Hollywood 'culture of violence' decried

LONDON — Britain’s film censor has attacked the “culture of violence” that he says permeates Hollywood movies.

In a report to the government, the British Board of Film Classification said that the only solution to the current problem of video violence is “for Hollywood to wake up with a conscience.”

James Ferman, director of the BBFC, said that Hollywood’s economic might leaves British authorities powerless to stem the tide.

“This is a global problem,” Ferman said. “The solution is beyond the reach of British law.” But he doubted that Hollywood filmmakers would mend their ways, because “there’s too much money at stake.”

“The problem is unique in cinema history,” he commented. “The world’s biggest film stars, the most reliable money-makers in contemporary cinema, are also its most violent performers.”

Research by the BBFC revealed that the favorite film stars of teenage boys are Arnold Schwarzenegger, Sylvester Stallone, Bruce Willis, Jean-Claude Van Damme, Steven Seagal and the late Bruce Lee, whose films are “the most gratuitously violent.”

“Not only are they teenage role models, they are adult role models as well. These are the films that everyone wants to see, including British audiences,” said Ferman.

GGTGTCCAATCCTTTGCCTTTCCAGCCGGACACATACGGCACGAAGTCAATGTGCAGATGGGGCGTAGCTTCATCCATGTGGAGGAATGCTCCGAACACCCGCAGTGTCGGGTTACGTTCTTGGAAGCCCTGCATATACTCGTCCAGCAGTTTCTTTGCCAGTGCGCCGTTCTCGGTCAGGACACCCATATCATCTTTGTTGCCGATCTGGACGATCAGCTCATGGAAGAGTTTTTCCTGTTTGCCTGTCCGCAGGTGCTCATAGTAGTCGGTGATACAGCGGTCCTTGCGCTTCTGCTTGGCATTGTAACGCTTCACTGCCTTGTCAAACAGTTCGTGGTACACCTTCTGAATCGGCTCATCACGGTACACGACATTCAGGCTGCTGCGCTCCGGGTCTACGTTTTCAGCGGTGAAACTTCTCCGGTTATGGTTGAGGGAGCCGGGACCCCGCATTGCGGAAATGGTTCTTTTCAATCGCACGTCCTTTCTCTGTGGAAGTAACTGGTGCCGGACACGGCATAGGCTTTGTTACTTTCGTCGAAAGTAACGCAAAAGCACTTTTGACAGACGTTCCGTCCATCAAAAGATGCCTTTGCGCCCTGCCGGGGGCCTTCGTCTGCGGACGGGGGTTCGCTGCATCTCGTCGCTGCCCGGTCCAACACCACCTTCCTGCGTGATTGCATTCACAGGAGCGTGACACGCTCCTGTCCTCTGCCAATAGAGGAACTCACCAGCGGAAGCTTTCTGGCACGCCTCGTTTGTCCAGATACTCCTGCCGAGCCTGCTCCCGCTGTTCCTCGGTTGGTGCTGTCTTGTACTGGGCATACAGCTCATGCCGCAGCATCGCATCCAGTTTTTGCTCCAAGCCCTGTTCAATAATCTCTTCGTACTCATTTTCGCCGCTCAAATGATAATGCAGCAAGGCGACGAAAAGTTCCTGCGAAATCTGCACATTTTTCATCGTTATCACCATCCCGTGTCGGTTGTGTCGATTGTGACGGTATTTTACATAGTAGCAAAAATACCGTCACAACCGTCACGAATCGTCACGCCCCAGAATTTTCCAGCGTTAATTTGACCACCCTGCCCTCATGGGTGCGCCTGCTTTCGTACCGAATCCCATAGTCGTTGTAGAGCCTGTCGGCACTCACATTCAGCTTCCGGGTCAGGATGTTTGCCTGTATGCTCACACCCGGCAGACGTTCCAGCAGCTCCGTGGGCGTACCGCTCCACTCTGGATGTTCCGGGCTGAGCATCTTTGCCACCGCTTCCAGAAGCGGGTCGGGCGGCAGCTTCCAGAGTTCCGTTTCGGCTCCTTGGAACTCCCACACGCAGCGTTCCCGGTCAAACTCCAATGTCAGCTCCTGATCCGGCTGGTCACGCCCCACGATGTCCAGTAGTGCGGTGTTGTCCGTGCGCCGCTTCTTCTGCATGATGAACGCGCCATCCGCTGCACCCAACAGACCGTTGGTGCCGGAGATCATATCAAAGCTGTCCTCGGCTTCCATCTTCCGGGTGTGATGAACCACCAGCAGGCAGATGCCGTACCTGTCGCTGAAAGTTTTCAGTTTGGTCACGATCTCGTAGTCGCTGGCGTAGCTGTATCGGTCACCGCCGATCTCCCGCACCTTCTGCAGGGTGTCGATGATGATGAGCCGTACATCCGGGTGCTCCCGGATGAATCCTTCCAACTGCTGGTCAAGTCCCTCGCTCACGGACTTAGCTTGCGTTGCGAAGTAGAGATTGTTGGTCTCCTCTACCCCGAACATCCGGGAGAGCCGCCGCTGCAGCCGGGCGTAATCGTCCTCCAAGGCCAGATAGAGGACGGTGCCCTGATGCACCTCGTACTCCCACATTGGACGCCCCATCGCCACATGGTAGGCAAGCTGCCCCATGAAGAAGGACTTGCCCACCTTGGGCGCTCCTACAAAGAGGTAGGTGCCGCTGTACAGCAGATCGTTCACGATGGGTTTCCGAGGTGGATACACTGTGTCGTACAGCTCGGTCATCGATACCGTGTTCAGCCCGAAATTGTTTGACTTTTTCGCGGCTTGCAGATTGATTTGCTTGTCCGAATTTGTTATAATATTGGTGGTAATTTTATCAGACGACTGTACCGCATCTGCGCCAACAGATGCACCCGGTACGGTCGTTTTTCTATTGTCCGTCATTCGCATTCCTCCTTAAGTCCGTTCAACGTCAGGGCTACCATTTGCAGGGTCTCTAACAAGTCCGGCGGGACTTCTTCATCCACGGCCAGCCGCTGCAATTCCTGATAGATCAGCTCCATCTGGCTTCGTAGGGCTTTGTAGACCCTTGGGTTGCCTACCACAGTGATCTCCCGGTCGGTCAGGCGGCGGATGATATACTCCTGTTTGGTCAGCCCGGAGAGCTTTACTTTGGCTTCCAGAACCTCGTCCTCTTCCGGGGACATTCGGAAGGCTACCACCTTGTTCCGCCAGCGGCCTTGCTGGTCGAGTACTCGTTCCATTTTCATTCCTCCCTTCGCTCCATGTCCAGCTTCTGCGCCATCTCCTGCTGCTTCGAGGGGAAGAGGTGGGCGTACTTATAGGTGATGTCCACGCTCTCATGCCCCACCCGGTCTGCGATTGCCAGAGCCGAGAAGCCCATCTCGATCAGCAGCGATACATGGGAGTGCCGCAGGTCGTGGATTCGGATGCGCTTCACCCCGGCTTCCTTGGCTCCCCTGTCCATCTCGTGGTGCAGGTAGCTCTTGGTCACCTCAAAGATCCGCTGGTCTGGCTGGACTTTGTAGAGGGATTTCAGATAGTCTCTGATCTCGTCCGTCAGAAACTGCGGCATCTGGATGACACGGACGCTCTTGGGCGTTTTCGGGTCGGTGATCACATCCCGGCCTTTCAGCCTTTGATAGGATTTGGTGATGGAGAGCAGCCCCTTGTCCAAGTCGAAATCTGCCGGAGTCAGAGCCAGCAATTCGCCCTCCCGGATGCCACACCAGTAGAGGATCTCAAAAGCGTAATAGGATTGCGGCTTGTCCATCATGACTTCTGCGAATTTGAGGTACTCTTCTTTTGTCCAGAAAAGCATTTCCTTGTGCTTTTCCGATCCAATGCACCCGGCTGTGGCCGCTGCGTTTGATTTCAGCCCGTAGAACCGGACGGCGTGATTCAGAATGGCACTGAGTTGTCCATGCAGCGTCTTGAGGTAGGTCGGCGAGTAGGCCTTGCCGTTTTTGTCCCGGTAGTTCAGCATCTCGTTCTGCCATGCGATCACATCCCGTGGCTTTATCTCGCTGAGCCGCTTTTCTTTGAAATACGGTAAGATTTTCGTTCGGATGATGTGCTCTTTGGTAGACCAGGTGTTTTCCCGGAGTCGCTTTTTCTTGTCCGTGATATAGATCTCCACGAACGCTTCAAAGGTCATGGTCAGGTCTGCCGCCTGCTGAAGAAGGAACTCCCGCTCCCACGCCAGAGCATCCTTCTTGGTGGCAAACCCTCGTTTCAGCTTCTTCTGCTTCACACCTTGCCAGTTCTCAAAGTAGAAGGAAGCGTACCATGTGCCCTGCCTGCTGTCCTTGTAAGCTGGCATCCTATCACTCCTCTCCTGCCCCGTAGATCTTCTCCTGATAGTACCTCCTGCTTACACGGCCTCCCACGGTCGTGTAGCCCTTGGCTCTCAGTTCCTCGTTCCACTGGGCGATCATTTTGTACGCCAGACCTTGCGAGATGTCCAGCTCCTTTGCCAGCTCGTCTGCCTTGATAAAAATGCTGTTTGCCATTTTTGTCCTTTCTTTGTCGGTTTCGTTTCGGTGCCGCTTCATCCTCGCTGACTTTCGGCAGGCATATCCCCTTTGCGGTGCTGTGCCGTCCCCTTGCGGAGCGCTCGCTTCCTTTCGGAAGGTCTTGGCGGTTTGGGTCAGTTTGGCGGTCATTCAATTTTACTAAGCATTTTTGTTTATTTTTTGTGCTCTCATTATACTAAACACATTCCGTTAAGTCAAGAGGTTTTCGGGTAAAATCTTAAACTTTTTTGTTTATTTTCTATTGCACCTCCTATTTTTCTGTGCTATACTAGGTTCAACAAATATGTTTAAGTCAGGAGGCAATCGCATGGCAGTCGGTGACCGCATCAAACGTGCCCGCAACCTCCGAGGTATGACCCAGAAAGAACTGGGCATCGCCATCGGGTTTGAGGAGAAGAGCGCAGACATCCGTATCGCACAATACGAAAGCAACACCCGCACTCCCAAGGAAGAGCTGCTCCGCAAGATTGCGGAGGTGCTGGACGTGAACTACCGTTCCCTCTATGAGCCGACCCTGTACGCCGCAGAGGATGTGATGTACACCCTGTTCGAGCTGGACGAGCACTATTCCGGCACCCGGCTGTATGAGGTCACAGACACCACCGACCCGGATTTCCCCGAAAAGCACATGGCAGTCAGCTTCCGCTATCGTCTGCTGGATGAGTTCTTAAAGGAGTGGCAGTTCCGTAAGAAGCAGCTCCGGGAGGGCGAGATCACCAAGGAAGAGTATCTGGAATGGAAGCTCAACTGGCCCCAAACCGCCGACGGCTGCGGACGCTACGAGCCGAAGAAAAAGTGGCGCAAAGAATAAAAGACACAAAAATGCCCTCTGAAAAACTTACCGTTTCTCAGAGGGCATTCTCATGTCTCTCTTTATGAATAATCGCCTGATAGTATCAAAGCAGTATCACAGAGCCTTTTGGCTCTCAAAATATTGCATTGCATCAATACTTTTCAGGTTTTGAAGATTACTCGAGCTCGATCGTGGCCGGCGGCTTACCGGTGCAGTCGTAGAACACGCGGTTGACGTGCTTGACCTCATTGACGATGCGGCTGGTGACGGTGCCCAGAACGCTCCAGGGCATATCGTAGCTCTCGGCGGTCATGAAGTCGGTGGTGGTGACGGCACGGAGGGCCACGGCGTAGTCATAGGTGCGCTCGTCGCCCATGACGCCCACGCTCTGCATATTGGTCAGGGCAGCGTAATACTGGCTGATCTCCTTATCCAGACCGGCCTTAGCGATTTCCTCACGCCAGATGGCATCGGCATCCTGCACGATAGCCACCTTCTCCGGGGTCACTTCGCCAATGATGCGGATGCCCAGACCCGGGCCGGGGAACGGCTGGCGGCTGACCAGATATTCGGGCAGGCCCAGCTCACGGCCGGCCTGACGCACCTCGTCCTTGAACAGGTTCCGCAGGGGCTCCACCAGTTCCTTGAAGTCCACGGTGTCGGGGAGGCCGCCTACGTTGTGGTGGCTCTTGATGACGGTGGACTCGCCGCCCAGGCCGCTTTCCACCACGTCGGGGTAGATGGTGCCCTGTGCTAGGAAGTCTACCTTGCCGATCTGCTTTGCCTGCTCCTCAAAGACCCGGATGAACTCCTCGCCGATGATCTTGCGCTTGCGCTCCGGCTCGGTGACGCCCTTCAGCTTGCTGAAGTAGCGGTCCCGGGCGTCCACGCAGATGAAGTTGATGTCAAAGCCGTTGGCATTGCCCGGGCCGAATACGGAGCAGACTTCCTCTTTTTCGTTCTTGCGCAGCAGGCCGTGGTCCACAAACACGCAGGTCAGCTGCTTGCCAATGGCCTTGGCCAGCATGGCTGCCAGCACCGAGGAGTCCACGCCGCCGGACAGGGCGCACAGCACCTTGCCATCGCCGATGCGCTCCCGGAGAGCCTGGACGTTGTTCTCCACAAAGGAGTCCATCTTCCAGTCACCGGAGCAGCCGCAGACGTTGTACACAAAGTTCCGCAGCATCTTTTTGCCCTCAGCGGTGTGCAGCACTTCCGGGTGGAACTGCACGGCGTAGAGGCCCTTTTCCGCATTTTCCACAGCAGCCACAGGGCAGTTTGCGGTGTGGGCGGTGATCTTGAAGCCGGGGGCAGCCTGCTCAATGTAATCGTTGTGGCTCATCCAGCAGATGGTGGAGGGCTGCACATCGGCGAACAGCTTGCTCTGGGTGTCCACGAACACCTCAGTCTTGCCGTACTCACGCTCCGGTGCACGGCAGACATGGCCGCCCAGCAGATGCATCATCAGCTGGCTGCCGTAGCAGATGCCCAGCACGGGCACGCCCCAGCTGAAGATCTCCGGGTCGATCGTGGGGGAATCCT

Ferman noted that the BBFC’s censorship standards are among the toughest in the world. In the past three years, it has cut gratuitous acts of violence from 369 videos and banned a further 14 completely.

Such efforts have all but eradicated the so-called “video nasties” of the 1980s, principally low-budget horror movies with a graphic line in gross violence. But according to the BBFC, their place has been taken by mainstream Hollywood movies depicting “macho heroics,” which have become “ever more violent in the 1990s.”

“Censorship can cut gratuitous acts of violence or moderate the impression of violence on a scene-by-scene basis. We do that rigorously. But we cannot change the culture of violence which permeates much mainstream film-making, even in the junior categories,” Ferman concluded.

The government asked the BBFC a month ago to report on video violence, as a response to growing public and political concern about the impact of screen violence on society.

The BBFC’s report effectively amounts to a rejection of calls for greater censorship, on the grounds that the current regime is already as tough as it can be.

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